Contributing to GPUSPH
Until version 4, the only publicly available development branches of GPUSPH
master (holding the current released version, with a most a couple of
trivial bug fixes) and
candidate (holding the feature-complete, in-testing
release candidate for the upcoming version). The main development branch,
was only accessible to partners directly involved with GPUSPH.
Between version 4 and version 5, the
next development branch has been made
public as well, to improve opportunities for collaboration without the
difficulties of basing one's work on a obsolescent code base.
The GPUSPH development history is tracked with git. Before you get started,
you may want to get familiar with the
git tool itself; an excellent resource
in this regard is the freely available Pro Git book.
GPUSPH follows a centralized development model with feature branches. There is
a main repository (hosted on GitHub),
with reference branches (
next branch is the main development branch. New features
should be developed in independent branches forked off the current
branch. They will be merged back into the
next branch on completion.
candidate branch represent a feature-freeze release-candidate for the
upcoming version of GPUSPH. When the
next branch is considered ready for
release, it will be merged into
candidate, which undergoes more thorough
testing and may receive appropriate bug-fixes.
When ready, the
candidate branch is promoted to
master, and a new
GPUSPH release is tagged. If further bugfixes are necessary, they are applied
master directly, which is then merged back into
candidate and into
We are presently working on setting up a better infrastructure for discussions
concerning GPUSPH development. In the meantime, issues and feature requests can
be discussed on the GitHub issue tracker. The GPUSPH developers can also be
found on IRC,
#gpusph channel on the FreeNode network.
Reading the source
If you wish to contribute, it's better to start by getting familiar with the source code itself, starting from the way it's laid out on disk.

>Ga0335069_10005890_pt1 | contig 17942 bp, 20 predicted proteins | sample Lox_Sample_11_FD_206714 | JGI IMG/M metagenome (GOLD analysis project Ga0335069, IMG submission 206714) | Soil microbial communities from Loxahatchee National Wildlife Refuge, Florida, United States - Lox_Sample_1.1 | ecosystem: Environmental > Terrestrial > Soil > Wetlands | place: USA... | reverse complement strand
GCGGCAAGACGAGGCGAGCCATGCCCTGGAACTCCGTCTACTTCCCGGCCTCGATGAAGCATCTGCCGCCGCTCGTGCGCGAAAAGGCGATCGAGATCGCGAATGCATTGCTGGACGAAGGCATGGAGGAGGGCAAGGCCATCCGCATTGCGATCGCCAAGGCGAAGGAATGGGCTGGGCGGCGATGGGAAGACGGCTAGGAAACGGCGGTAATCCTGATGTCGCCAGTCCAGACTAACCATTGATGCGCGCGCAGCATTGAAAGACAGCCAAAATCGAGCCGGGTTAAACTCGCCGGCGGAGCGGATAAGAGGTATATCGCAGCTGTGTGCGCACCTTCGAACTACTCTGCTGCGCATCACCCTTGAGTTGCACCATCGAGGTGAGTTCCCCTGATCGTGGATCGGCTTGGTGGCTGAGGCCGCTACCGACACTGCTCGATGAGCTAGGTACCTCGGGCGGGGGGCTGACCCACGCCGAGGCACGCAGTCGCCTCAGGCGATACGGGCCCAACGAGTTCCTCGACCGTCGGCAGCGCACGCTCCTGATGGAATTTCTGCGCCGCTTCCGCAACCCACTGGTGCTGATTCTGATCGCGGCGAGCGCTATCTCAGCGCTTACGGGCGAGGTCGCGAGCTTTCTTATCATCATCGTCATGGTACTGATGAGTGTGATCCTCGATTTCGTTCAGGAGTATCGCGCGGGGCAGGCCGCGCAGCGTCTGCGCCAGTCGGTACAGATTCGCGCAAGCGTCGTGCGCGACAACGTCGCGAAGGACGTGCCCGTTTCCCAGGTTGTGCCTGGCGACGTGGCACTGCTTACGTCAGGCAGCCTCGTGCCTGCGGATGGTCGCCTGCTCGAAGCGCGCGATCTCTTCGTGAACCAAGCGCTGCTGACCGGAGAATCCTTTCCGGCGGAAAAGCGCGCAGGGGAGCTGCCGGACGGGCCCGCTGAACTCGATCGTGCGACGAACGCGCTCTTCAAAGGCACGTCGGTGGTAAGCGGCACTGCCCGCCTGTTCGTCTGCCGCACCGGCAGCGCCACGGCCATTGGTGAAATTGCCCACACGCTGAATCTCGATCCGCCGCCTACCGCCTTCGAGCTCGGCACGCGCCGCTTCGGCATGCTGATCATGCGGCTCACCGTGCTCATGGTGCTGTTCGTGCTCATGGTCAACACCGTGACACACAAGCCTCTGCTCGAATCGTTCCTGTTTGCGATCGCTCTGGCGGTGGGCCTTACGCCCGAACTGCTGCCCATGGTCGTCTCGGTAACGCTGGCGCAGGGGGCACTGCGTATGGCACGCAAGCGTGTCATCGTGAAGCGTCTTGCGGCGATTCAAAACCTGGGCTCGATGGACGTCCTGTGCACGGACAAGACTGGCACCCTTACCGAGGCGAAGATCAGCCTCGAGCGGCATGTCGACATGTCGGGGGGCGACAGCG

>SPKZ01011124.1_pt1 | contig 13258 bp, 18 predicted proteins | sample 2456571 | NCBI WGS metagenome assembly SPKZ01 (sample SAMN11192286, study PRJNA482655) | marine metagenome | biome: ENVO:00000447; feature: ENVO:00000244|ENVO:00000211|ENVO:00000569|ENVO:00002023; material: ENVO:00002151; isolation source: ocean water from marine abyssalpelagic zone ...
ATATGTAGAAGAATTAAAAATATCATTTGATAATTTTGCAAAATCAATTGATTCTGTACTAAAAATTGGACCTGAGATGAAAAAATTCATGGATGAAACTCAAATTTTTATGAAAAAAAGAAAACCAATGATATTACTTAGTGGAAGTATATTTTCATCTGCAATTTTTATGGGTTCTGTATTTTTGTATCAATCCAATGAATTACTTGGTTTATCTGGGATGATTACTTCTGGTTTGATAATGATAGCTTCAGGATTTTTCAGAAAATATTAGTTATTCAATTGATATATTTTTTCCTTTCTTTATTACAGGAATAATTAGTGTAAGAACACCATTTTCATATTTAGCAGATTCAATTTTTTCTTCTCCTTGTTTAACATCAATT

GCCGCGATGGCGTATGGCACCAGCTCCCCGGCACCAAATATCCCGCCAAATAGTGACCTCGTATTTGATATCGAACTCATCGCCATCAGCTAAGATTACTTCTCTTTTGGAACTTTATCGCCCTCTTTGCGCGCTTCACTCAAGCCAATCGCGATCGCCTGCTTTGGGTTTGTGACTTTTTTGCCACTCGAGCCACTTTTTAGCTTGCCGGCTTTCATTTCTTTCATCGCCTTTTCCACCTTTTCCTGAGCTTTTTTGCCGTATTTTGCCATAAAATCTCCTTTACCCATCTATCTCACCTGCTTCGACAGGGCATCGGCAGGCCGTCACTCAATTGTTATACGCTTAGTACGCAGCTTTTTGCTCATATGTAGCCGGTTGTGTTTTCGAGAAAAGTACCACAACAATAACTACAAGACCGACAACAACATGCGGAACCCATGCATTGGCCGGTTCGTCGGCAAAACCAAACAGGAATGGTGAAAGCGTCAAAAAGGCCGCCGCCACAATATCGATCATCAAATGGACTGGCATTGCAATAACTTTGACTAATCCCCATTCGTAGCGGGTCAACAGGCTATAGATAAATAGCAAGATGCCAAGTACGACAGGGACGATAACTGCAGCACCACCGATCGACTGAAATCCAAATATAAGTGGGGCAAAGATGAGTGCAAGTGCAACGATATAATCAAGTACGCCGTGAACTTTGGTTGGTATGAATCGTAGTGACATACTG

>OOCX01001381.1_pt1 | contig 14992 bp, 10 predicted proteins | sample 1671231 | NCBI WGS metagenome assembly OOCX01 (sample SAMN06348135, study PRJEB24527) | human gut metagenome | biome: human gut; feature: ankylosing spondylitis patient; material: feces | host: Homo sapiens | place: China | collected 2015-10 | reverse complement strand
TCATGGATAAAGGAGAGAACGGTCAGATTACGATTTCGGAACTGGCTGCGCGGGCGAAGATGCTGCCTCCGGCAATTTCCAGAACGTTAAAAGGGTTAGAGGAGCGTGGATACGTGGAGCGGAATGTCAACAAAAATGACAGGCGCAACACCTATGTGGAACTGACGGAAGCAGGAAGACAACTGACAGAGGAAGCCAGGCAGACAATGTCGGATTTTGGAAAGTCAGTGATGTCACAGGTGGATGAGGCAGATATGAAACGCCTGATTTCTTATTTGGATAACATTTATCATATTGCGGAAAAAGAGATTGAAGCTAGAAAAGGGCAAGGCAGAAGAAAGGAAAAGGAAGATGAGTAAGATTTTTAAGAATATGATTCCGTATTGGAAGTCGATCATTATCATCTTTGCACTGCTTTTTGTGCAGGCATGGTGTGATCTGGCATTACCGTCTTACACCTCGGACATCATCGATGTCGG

The repository top-level is thus structured:
- Holds the main source directory.
- Configuration-specific header files are stored here.
- Holds auxiliary scripts to e.g. find the main GPU architecture or analyze/compare result files.
- Holds the documentation.
- Created by
scripts/get-data-files, holds the support data files for the sample test cases.
- Object files and final executable will be stored here.
- By default, test cases will store their data in a subdirectory of this.
src directory is thus structured:
- Classes describing geometrical objects (cubes, cones, cylinders, etc).
- Classes implementing the
Writerinterface, to store simulation results on disk.
- CUDA implementation of the simulation framework and its engines.
- Sample test cases
- User test cases
Main program flow
The program entrypoint can be found in
src/main.cc, which takes care of
Problem requested by the user at build time, as well as
the simulation engine itself (
GPUSPH, implemented in
and, if appropriate, the network manager for multi-node support.
The user-specified test-case subclasses
Problem and defines the simulation
framework parameters (SPH formulation, viscous and boundary model, etc) as
well as the domain geometry and filling.
GPUSPH uses a “dumb worker” approach: the main engine
commands to one or more
GPUWorker, which each worker running in its own thread
and managing a separate device (GPU).
GPUSPH itself takes care of
all initializations and host allocation, whereas all aspects of device management
are handled by the
GPUWorker instances which, once initialized, enter
their own main loop, waiting for commands from
GPUSPH and mapping these
to appropriate kernel invocations.
The kernel themselves are provided by the simulation framework, which is a collection
of engines taking care of separate parts of the simulation (boundary conditions,
forces computation, integration, etc) and is instantiated by the
implementing the user-specified test-case.